U.S. Will Try to Cut Opioid OD Deaths 40% in 3 Years

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Photo by K-State Research and Extension via Flickr

The Trump administration announced an ambitious program to reduce deaths from opioid overdoses by 40 percent over three years in hard-hit communities across several states, reports the Washington Post.

The $353 million effort will test the idea that the best approaches to combat the drug crisis are well known but poorly implemented. It will employ a comprehensive strategy in each community that encourages the involvement of doctors, treatment providers, law enforcement, courts, churches and even housing providers.

Such an approach that has worked in a few places. Critics have long complained that even the small number of substance abusers who are able to find treatment often are abandoned when they seek jobs, housing or continued counseling and social support. Those problems often lead to repeated relapses.

Health and Human Services Secretary Alex Azar endorsed a system under which an arrested user might be handed off from police to a drug court to treatment and then to agencies that provide housing, counseling and other support.

“We don’t have to be intimidated by the scope and scale of this challenge,” Azar said Thursday. “We can do it now.” The money will come from the National Institutes of Health’s Helping to End Addiction Long-term initiative and will go to the University of Kentucky ($87 million); Boston Medical Center ($89 million); Columbia University ($86 million) and Ohio State University ($65.9 million).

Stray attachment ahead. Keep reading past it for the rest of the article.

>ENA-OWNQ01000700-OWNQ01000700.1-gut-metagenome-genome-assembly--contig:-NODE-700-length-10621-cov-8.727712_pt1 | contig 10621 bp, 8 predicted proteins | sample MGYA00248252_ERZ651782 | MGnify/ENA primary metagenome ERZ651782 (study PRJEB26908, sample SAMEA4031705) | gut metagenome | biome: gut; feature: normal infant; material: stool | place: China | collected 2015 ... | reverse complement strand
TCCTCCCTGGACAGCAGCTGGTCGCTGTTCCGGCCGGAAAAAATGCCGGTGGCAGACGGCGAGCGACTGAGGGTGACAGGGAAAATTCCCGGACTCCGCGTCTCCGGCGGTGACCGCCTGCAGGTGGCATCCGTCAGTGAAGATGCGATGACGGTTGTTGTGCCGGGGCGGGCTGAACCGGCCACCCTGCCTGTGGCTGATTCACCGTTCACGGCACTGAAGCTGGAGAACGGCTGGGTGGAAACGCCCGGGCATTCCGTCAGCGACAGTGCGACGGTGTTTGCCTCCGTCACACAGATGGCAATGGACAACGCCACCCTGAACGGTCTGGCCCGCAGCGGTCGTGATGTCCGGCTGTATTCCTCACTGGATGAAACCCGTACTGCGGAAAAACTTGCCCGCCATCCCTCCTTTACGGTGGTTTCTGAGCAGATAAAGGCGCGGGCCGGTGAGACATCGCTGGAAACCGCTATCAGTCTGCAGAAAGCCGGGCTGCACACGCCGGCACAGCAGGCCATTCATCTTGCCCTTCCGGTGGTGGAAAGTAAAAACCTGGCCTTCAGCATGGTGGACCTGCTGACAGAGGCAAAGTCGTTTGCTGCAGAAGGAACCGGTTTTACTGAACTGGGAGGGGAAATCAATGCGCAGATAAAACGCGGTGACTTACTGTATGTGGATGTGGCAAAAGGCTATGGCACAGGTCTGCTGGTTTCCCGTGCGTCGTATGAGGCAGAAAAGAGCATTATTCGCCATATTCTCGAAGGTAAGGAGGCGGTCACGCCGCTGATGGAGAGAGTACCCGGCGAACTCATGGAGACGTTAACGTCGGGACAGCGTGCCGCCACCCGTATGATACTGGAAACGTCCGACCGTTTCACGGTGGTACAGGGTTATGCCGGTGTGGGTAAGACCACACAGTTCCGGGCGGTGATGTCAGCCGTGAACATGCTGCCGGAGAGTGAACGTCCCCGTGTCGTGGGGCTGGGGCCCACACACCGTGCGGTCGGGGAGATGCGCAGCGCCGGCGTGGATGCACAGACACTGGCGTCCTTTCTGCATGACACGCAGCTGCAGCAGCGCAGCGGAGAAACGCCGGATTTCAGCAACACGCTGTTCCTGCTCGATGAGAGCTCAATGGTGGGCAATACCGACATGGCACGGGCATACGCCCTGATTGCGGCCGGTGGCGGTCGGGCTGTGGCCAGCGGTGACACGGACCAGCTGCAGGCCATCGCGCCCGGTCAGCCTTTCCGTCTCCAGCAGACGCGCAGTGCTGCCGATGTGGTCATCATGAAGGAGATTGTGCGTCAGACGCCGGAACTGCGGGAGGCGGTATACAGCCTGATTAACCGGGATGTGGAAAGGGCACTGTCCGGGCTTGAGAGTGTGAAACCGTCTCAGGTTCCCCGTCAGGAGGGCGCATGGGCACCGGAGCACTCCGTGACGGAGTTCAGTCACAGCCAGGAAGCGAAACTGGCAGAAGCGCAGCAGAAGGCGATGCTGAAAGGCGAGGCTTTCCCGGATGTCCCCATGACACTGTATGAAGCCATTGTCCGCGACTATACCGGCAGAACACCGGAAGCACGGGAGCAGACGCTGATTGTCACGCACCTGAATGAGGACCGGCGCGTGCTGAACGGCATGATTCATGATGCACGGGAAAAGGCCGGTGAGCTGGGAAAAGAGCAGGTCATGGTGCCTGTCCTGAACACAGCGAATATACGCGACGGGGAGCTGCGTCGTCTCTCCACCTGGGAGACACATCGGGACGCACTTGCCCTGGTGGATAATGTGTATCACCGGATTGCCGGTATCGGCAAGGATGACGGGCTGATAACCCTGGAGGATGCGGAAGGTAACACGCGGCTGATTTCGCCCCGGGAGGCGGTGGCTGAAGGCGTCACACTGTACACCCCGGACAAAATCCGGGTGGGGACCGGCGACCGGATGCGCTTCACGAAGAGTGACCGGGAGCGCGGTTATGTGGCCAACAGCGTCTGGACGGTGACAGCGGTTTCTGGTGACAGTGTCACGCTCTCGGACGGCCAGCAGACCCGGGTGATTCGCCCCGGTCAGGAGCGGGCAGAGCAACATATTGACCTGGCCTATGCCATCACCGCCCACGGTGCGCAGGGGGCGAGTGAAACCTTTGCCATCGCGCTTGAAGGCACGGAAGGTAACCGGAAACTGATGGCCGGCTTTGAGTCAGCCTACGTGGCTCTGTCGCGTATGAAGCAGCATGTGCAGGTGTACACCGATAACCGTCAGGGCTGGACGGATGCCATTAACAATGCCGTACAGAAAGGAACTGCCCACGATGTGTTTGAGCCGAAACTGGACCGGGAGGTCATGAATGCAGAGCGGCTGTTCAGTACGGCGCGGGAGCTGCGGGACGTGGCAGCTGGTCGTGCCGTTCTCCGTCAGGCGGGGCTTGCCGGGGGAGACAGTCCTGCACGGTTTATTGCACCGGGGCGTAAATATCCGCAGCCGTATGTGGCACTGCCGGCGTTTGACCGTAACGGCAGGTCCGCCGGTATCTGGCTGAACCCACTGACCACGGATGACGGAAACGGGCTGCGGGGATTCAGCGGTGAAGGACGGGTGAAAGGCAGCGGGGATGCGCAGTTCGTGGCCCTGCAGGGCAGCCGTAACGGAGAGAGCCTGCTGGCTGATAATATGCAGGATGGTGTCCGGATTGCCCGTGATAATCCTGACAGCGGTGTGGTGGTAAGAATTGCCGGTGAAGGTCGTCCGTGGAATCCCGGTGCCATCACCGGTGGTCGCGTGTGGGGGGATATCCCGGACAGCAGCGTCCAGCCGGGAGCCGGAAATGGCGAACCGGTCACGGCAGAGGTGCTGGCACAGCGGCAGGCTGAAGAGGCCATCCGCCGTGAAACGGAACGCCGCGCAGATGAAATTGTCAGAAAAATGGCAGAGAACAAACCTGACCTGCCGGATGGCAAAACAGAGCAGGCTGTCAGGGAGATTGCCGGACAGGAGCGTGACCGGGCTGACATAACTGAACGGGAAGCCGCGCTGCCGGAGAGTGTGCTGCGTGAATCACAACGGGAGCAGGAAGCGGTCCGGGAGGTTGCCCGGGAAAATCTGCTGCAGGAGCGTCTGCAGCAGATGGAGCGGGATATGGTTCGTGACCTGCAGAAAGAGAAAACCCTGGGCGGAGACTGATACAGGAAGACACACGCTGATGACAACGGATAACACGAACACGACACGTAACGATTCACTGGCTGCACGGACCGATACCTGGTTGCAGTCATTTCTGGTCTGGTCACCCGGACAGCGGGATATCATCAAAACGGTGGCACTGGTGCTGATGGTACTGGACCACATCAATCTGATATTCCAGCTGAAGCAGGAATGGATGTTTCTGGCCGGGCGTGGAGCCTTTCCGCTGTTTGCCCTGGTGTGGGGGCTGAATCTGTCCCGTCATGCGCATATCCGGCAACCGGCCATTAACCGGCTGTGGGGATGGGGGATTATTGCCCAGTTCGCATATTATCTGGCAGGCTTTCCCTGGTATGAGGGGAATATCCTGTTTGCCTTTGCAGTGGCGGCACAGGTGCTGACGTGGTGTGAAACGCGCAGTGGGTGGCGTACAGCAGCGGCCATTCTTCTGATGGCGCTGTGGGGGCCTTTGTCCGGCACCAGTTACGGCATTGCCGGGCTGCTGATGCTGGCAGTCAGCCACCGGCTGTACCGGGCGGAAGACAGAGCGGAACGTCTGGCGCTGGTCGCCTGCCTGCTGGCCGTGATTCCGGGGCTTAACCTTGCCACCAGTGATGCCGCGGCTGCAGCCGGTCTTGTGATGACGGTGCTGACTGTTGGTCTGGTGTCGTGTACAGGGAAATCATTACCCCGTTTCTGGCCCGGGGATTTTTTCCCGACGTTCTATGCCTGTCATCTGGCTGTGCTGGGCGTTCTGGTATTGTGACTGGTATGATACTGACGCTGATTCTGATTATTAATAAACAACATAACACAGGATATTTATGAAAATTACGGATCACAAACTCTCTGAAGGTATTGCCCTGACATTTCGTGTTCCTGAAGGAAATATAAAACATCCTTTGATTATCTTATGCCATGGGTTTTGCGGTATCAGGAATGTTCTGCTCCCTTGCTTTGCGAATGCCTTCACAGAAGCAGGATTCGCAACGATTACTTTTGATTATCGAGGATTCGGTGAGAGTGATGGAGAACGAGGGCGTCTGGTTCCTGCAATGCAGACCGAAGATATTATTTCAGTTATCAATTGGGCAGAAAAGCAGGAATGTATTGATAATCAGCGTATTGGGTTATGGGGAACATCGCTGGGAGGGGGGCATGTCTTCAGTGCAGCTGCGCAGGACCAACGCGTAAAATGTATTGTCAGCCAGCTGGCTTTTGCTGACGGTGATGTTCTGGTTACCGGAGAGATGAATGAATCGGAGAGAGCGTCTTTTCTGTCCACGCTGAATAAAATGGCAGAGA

Each university will work with at least 15 towns or counties in its state to design programs and assess how well they work. RTI International, a nonprofit research institute in North Carolina, was awarded $25.5 million to pool and coordinate data generated for the research.

The National Academy of Sciences concluded last month that most people with an opioid use disorder receive no treatment at all, and only a small fraction of those who do have access to appropriate drugs.

See also: White House Opioid Plan: Recycled War on Drugs?

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